I first became aware of the impact that security could have on modern architecture - which throughout the 20th century had been celebrating openness, light and accessibility - when the 1972 Spence and Webster proposals for an extension to the Palace of Westminster, which included a large open public space beneath the raised up building, were abandoned because of fears that the IRA might blow it up.
Since then I have seen security play a larger and larger role in the design of buildings - from the obvious controls in the reception of office buildings to disguised bollards, blast proof glazing and things that no one without clearance even knows are there. But we have never really come to terms with how we deal with the problem in design terms.
Today the walls around the City of London and their iconic gates have been replaced by the ring of steel, a policeman in a plastic booth and multiple CCTV cameras connected to a central database. The Houses of Parliament are surrounded by hideous, temporary steel barriers. Just up the road in Whitehall these have been subtly integrated into stone balusters indistinguishable from their 18th and 19th century setting.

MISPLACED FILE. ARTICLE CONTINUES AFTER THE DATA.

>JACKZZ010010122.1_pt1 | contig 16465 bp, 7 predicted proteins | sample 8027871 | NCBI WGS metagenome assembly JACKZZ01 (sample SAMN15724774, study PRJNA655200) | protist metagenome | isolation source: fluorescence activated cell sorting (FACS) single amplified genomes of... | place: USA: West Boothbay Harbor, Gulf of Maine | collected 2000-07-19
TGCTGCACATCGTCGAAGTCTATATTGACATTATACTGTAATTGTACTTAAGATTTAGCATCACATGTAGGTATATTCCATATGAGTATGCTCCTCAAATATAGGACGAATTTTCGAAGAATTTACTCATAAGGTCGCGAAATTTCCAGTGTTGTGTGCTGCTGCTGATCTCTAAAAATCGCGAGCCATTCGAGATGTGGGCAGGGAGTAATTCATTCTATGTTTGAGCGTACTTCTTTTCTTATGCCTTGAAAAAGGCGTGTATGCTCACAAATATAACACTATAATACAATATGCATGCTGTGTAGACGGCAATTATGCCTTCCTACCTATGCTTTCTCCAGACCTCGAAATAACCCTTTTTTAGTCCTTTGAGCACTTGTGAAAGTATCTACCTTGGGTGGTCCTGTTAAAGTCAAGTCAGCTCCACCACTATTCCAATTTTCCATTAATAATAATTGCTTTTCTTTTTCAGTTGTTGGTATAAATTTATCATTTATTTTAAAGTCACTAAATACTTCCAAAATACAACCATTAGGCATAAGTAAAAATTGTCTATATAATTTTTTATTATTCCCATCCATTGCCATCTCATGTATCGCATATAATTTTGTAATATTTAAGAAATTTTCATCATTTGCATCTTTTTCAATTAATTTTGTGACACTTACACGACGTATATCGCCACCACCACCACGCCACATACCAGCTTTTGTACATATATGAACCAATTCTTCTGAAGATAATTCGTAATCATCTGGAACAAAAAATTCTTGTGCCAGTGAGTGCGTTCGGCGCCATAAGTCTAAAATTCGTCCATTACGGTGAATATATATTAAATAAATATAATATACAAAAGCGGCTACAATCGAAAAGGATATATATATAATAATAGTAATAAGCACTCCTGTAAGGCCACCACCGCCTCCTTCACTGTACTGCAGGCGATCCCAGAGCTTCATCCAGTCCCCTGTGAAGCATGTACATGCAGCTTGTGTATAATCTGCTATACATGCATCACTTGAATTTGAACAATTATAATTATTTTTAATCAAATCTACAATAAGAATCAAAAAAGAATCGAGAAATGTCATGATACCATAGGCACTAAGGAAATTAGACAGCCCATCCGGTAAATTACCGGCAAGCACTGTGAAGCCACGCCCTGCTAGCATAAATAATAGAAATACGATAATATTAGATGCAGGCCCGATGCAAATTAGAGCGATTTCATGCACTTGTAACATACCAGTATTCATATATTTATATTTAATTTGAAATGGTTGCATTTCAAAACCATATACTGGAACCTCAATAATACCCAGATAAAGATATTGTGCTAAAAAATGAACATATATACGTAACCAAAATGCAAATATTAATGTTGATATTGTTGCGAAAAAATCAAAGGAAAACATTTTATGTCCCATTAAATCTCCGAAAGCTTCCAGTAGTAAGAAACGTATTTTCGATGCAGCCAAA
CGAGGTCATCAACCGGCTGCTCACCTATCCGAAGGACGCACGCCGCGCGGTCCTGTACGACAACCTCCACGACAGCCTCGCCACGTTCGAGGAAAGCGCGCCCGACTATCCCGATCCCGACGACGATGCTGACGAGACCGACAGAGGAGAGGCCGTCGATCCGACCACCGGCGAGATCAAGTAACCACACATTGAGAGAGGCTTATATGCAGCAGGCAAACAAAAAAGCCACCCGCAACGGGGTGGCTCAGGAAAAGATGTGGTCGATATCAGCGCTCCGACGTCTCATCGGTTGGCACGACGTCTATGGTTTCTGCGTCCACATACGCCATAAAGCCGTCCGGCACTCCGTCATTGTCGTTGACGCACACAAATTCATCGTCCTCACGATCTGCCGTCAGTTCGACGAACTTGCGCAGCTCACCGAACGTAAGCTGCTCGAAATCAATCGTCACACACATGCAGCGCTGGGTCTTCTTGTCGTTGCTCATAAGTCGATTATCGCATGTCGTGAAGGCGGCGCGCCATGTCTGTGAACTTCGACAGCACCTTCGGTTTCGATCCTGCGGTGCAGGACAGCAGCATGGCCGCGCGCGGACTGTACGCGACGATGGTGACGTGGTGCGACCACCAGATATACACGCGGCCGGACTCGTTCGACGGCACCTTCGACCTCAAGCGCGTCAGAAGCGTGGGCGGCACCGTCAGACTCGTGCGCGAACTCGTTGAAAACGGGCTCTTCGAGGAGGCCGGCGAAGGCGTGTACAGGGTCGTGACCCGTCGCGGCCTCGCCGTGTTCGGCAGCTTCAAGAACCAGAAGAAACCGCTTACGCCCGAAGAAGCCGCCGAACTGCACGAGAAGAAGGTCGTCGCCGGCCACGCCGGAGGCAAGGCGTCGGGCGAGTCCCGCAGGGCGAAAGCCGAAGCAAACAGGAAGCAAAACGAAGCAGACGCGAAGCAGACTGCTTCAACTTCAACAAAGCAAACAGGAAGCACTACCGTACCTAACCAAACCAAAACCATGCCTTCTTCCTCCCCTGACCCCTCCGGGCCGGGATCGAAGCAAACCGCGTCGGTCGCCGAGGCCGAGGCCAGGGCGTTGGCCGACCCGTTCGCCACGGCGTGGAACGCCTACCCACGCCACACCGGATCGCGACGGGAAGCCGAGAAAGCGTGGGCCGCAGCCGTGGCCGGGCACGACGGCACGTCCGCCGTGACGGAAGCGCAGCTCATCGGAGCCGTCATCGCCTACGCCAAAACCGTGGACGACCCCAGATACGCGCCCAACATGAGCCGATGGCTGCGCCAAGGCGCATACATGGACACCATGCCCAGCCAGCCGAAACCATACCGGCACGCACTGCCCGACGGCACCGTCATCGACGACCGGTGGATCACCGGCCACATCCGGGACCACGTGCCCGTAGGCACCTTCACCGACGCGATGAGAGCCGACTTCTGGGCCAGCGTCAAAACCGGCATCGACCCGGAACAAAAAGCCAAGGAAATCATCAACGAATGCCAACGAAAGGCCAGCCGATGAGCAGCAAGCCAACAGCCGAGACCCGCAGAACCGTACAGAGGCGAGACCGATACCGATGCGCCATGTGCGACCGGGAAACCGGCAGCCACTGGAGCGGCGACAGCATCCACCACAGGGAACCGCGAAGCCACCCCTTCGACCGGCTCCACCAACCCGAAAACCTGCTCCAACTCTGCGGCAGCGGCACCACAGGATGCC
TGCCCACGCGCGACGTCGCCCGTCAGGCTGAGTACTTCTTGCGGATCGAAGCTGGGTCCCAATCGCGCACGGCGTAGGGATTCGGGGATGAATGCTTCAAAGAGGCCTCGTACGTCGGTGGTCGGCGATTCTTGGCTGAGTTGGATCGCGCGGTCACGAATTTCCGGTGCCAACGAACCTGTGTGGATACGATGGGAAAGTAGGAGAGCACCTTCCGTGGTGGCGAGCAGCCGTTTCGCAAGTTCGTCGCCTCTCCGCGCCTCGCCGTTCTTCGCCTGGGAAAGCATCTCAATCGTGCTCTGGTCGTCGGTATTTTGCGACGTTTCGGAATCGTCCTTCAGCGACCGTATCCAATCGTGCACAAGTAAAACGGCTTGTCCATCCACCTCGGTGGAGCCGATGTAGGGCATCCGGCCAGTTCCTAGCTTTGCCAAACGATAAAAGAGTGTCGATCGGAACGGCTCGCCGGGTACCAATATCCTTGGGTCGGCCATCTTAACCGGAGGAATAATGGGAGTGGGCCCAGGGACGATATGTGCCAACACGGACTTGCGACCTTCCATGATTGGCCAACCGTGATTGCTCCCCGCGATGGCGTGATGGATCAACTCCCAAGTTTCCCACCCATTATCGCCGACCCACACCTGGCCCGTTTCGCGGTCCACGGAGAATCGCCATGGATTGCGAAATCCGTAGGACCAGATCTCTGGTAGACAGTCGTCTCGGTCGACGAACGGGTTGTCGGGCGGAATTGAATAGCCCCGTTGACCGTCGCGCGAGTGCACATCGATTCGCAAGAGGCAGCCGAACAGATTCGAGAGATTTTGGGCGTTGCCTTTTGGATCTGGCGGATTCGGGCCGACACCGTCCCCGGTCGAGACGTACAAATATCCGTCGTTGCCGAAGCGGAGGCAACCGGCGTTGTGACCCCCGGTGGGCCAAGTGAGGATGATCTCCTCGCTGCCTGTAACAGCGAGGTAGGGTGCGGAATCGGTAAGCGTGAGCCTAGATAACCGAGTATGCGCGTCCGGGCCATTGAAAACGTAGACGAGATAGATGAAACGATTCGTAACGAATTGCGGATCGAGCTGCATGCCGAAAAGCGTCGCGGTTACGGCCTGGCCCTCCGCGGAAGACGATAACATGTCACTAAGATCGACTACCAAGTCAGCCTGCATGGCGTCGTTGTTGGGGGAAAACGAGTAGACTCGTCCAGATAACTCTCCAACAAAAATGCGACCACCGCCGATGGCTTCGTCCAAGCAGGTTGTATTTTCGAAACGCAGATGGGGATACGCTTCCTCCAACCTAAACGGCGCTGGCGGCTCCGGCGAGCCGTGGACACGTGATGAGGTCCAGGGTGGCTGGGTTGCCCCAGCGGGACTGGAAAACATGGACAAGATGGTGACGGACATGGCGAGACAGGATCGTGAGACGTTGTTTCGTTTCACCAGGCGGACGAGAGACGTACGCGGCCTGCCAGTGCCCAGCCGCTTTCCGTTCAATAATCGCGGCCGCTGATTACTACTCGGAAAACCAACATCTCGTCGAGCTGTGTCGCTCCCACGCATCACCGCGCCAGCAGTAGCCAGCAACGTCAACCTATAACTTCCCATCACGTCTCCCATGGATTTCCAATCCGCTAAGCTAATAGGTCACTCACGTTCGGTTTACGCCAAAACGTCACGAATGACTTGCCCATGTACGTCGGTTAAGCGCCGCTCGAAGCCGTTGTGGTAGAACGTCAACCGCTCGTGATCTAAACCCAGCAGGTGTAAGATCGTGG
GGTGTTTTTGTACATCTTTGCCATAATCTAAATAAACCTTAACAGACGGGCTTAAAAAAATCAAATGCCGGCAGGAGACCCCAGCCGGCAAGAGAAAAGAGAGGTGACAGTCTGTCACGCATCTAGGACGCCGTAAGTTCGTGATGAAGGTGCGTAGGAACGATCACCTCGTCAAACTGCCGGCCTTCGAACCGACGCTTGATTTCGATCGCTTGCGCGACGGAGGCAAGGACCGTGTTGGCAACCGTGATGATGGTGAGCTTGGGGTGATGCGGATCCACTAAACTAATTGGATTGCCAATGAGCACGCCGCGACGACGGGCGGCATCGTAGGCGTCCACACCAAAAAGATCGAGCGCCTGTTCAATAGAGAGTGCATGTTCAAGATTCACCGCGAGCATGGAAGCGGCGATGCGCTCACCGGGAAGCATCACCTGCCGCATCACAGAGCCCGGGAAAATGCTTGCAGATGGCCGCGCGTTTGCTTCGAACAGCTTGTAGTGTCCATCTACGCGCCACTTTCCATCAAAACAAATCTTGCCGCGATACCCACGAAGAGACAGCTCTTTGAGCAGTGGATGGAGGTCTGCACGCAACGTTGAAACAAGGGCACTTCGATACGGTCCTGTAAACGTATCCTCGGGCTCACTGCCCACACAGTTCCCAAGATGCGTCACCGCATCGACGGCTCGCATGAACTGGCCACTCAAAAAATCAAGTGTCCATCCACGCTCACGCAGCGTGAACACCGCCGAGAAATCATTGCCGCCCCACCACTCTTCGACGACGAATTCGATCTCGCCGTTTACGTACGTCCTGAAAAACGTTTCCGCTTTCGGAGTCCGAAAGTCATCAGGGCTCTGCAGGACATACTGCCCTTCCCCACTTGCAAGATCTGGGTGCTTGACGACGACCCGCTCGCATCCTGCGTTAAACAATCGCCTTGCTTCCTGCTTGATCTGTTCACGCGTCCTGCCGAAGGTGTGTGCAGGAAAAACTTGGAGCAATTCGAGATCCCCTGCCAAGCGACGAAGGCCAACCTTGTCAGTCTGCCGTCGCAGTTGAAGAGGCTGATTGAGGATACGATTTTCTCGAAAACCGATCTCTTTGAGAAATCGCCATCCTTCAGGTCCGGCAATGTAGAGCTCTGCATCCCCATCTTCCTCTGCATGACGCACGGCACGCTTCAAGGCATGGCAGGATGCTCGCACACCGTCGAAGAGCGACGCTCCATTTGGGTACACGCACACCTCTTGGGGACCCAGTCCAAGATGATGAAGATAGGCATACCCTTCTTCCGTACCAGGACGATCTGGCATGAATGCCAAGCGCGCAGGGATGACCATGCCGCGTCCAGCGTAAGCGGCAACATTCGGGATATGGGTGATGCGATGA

Plans for the land around the US Embassy in Nine Elms use that most discrete security device - the ha-ha, supplemented by a whole set of gizmos hidden in the reeds and grasses of the landscaping. It is a massive improvement on the grim fences and walls with which the US likes to surround their embassies in other cities. I went to a presentation on this very topic by one of the project managers of the Kieren Timberlake building, who was not at all amused by Wandsworth Planning Department’s insistence that the land surrounding the Embassy should connect with the local environment rather than turn its back on it.